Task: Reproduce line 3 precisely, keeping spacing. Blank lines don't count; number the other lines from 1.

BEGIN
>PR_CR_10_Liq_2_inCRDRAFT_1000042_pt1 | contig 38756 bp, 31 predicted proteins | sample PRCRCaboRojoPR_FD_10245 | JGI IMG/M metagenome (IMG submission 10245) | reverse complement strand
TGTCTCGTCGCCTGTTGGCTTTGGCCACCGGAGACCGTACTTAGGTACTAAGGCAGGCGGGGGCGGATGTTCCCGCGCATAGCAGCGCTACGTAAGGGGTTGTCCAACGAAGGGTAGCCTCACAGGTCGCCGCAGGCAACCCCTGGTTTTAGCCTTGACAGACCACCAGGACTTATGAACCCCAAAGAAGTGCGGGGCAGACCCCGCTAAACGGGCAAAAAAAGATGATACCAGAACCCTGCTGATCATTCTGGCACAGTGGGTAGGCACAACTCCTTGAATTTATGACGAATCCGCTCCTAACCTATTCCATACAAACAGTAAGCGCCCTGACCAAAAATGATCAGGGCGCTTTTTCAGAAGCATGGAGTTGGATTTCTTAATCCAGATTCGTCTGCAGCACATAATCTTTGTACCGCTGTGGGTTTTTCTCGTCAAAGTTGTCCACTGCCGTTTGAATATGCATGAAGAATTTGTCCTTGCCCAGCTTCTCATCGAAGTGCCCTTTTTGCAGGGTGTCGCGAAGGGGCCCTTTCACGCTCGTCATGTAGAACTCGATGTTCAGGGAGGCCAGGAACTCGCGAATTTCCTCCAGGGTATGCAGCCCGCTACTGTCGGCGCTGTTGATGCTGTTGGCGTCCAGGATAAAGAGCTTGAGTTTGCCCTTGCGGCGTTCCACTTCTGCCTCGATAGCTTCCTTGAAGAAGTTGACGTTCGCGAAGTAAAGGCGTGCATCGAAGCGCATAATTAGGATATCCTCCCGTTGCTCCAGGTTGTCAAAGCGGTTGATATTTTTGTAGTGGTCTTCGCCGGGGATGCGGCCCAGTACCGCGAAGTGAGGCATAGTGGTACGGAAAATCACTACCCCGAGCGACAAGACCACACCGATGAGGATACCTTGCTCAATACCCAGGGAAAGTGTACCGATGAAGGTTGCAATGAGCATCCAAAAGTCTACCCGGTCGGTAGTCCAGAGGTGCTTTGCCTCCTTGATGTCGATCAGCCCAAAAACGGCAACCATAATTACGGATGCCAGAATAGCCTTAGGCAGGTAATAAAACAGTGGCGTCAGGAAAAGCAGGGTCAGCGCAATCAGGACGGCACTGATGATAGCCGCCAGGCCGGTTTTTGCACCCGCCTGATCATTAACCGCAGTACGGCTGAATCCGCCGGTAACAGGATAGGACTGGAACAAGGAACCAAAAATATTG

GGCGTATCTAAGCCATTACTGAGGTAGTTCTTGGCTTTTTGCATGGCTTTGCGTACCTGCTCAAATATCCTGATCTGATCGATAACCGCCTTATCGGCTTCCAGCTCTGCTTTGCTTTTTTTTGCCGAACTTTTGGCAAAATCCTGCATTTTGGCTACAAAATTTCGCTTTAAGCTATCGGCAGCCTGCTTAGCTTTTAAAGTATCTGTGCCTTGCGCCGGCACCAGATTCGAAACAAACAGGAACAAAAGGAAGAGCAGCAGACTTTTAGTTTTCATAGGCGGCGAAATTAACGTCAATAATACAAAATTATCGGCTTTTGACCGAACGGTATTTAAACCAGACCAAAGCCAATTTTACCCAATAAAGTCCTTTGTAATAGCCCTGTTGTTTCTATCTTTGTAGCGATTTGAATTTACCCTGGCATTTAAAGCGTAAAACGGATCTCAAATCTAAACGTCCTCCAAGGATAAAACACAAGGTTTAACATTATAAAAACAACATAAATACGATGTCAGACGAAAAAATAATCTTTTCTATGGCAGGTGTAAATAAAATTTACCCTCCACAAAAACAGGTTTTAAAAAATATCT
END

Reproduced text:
GGCGTATCTAAGCCATTACTGAGGTAGTTCTTGGCTTTTTGCATGGCTTTGCGTACCTGCTCAAATATCCTGATCTGATCGATAACCGCCTTATCGGCTTCCAGCTCTGCTTTGCTTTTTTTTGCCGAACTTTTGGCAAAATCCTGCATTTTGGCTACAAAATTTCGCTTTAAGCTATCGGCAGCCTGCTTAGCTTTTAAAGTATCTGTGCCTTGCGCCGGCACCAGATTCGAAACAAACAGGAACAAAAGGAAGAGCAGCAGACTTTTAGTTTTCATAGGCGGCGAAATTAACGTCAATAATACAAAATTATCGGCTTTTGACCGAACGGTATTTAAACCAGACCAAAGCCAATTTTACCCAATAAAGTCCTTTGTAATAGCCCTGTTGTTTCTATCTTTGTAGCGATTTGAATTTACCCTGGCATTTAAAGCGTAAAACGGATCTCAAATCTAAACGTCCTCCAAGGATAAAACACAAGGTTTAACATTATAAAAACAACATAAATACGATGTCAGACGAAAAAATAATCTTTTCTATGGCAGGTGTAAATAAAATTTACCCTCCACAAAAACAGGTTTTAAAAAATATCT